The Geneva declaration in cyberspace is like having a Geneva Convention on cyber space. The old debate around this concept highlighted a very important sensitive point at this moment in the international community. Why? Because for a long time member states tried with different efforts and in different forms to give an answer to the risk and threats that we were seeing in cyberspace in different forms. Even speaking for a new cyber crime convention or for having an international court in cyberspace or having a treaty on cyber space. All efforts that failed for different reasons or the principles of application of the international law or for example of the principle of application of humanitarian law when it comes to cyber conflicts. We have also issues related for example to the relationship between the private sector companies and member states when it comes to is cyber attacks and cyber conflict, how you can regulate this aspect. On the other hand the how you can protect civilians when it comes to cyberconflict. Therefore I think that in clearly all this is confronted by the fact that the we have a very different approaches and perception in different areas of the world. That's why most of the efforts carried out up to now unfortunately were very successful. There was a specific and group of experts at the UNGG called by the United Nations and specifically tasked to find some sort of rules that might be applied in cyberspace specifically when it comes to cyberconflicts and to cyber attacks.  Unfortunately the UNGG failed to reach the consensus last year and to report to the General Assembly last year. The problem at is the fact that having a consensus in this moment is extremely difficult. What the Geneva convention is telling us is that we need to have all the actors at the same table and try to have a sort of like a real approach where we try to listen to all the different users of the cyber space that we're trying to regulate because there are very specific aspects that need to be taken into consideration in a sort of a harmonized way. So this is a wake up call for all the member states in really taking this seriously: the issue of creating a common understanding, a common set of rules that might be applicable. For the first time at the beginning of this year the UN secretary general specifically addressed the issue of cyber conflict and he really invited member states to try to understand which are the best rules to protect civilians, to protect the population. So when it comes to cyber attacks on one hand we need to find rules but on the other hand we also think of first and foremost about citizens.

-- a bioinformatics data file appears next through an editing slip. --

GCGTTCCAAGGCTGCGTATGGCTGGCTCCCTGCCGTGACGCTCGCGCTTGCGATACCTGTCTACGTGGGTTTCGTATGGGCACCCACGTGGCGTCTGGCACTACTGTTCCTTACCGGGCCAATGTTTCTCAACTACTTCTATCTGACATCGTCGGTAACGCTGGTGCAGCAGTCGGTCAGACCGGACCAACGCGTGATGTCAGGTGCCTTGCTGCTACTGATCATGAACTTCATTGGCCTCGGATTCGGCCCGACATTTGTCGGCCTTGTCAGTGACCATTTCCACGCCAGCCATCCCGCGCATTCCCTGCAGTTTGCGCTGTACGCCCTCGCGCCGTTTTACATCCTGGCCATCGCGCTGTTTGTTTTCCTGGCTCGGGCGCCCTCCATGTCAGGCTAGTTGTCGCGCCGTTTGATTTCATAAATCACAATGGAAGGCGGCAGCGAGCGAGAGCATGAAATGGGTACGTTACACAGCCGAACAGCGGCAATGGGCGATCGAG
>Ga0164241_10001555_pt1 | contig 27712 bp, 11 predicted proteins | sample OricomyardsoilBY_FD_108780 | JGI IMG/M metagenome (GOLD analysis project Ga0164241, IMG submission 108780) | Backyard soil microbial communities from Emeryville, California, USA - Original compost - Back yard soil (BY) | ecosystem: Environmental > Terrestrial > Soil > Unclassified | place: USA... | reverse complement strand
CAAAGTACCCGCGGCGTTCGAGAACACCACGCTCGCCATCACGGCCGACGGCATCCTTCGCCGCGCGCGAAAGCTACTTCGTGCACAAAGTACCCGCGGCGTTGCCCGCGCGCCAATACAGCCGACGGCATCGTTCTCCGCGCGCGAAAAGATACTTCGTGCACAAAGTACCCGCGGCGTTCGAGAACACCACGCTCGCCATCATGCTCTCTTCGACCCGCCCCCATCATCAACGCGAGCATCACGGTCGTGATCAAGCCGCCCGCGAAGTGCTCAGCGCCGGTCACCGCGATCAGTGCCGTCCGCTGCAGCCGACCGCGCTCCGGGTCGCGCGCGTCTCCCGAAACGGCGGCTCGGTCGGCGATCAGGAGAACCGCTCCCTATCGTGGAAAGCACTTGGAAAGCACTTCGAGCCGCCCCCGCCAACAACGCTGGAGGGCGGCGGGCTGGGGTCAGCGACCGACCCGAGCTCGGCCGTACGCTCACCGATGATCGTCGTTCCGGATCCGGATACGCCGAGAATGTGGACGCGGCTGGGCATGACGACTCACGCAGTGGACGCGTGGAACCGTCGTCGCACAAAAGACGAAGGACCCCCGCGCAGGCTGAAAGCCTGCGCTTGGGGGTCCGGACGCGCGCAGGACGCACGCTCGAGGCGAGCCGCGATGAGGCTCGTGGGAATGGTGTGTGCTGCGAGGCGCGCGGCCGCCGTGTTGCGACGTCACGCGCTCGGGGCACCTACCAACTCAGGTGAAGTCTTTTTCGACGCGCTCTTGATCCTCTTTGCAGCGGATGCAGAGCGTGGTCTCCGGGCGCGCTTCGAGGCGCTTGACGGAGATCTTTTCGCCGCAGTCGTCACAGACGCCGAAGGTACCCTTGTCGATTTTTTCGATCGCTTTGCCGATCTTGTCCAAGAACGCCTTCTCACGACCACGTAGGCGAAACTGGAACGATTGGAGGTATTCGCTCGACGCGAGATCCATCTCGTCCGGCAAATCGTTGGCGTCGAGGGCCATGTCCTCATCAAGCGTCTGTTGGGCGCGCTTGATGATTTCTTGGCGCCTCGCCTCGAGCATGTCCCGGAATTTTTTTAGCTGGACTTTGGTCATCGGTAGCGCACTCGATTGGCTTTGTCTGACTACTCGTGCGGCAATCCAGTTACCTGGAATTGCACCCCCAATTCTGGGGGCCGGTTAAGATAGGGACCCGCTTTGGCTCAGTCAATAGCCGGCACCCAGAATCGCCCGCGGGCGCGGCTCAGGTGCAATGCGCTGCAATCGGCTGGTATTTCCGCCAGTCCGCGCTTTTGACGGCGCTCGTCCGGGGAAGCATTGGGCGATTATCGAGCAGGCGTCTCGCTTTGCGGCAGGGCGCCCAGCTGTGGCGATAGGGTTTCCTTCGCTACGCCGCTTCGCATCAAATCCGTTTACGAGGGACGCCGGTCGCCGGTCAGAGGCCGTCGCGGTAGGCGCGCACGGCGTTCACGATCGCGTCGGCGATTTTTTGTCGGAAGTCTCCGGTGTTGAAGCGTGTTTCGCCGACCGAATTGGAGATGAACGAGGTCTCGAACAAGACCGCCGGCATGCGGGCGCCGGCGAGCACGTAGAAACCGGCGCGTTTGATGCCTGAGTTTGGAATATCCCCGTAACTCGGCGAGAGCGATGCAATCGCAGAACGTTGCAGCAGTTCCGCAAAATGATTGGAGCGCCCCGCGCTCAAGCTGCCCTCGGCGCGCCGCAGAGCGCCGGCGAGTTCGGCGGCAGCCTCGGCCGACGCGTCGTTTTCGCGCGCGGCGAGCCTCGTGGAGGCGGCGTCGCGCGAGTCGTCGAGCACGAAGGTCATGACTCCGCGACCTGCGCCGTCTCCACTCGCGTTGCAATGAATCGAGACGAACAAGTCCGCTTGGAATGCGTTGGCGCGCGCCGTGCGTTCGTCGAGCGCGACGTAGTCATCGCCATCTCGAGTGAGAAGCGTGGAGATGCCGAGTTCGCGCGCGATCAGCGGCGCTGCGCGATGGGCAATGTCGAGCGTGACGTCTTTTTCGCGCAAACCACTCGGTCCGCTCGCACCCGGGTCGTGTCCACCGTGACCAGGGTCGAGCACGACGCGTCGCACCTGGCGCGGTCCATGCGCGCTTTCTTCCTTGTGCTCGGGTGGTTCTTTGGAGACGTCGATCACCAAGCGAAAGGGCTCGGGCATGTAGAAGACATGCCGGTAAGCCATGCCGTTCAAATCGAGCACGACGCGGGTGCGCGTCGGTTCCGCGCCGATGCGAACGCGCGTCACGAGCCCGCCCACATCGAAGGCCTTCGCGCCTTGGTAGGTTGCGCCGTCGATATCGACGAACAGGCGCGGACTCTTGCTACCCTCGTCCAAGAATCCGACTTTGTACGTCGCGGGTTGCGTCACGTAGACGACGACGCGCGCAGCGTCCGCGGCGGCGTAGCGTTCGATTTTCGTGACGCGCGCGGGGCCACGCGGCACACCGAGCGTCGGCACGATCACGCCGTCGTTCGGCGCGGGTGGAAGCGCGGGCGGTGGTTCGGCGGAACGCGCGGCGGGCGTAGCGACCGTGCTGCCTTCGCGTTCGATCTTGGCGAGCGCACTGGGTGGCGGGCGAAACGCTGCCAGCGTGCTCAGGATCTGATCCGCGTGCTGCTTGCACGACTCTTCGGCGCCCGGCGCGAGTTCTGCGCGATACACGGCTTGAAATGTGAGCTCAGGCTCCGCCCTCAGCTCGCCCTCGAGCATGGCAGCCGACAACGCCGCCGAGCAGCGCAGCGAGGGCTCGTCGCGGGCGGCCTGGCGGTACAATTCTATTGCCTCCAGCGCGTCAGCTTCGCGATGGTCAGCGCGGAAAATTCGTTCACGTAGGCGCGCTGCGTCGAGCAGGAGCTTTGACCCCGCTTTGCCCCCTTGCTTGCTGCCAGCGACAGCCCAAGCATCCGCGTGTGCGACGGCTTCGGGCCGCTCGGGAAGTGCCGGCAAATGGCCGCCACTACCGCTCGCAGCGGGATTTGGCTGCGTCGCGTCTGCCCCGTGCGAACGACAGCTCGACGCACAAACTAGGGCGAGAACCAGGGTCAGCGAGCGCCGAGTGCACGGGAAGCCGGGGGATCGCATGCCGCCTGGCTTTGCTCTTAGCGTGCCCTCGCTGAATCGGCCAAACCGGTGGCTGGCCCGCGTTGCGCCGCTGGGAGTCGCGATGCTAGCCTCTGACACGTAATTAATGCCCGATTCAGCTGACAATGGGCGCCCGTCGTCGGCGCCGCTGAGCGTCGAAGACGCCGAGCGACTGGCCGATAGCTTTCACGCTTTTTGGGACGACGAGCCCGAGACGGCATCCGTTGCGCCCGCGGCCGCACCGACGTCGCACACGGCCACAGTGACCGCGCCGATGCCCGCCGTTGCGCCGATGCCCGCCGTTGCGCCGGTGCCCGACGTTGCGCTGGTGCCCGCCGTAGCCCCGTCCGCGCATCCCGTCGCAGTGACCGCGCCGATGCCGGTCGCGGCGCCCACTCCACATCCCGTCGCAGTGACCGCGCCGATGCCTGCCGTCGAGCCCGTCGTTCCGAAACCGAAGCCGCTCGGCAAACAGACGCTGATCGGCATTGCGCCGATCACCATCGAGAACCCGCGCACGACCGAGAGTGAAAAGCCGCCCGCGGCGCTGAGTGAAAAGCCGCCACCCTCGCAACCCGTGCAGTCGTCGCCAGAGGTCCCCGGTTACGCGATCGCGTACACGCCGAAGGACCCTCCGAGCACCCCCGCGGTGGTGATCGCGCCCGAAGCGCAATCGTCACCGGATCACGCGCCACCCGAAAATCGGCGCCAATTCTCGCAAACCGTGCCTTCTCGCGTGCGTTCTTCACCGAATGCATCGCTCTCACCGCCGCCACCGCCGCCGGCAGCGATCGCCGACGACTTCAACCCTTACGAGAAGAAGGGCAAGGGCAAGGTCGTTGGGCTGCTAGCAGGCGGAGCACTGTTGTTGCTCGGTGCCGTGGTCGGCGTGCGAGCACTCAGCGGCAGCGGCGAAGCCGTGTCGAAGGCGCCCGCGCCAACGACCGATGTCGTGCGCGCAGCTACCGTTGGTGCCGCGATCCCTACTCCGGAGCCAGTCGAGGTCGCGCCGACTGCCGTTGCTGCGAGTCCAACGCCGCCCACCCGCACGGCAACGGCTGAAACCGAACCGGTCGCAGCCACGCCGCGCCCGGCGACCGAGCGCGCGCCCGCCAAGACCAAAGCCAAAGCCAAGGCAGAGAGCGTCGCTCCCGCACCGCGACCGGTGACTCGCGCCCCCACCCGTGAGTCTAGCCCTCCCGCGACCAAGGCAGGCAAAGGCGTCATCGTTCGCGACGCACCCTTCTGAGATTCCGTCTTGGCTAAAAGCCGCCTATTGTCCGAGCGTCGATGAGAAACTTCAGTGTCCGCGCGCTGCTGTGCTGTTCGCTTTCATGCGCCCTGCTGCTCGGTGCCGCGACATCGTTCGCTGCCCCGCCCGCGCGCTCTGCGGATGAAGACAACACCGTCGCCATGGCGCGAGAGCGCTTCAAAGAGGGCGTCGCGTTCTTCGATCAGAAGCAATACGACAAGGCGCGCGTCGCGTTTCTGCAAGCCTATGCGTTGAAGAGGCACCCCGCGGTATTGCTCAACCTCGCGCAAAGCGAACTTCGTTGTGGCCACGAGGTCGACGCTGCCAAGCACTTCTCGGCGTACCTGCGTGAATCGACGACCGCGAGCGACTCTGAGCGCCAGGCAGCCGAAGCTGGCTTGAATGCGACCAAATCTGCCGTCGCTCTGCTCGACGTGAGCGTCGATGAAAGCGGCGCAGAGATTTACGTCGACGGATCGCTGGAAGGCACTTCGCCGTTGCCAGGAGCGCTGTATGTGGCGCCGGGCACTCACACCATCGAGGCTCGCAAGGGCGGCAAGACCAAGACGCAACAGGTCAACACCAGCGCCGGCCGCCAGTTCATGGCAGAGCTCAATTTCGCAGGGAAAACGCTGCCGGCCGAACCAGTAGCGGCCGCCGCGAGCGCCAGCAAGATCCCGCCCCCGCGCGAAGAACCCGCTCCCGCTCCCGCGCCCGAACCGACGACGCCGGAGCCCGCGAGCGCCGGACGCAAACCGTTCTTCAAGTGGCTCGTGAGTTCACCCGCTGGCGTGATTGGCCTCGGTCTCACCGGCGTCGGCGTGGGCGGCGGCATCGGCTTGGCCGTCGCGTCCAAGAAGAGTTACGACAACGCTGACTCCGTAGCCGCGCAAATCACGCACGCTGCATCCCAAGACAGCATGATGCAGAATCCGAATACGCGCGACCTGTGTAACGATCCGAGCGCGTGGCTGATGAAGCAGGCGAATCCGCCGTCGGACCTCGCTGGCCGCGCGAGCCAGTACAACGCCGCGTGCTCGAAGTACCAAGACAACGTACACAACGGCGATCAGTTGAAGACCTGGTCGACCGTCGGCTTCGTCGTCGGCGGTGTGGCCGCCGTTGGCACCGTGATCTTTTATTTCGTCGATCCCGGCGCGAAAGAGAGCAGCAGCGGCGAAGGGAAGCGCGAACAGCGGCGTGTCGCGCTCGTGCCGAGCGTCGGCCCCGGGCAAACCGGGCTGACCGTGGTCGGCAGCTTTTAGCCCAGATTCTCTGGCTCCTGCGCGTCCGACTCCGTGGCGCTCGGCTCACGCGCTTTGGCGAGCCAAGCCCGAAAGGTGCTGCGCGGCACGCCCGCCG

COMING THREATS

The current widespread use of technology and the current innovation in the in the field of technology are extremely encouraging. We're living in exciting times. On the other hand we really need to think in terms of how this technology might also be misused. This should not refrain innovation and progress. On the other hand we need to develop technologies that are immediately secured and on the other hand they can help in making all our society more secure. what keeps me awake at night the is the fact that more and more we are investing in extremely interesting technologies. Think about the blockchain for example think about the use of big data analytics also in national security context. Think about all the issues about preventive policing, the issue of managing the migration, border control: what they're called smart borders for example. Think about nano-biotechnologies and think about for example AI and machine learning or the extreme progress that we're making with quantum computing. These are all technologies that are bringing extreme benefits but on the other hand we also need already to discuss about basically not only the downside but also the possible misuse and the possible effect that this technology might have when misused by criminals but also the impact that might have on our fundamental rights. There is an important quote from who said that it's very difficult to legislate to regulate technology and especially emerging technologies because we don't know to which extent they will be developed how widespread they will be and also which impact they will have. So, the best thing to do is to start the discussion well in advance without being afraid of putting also security issues on the table to develop a better technology since the very beginning.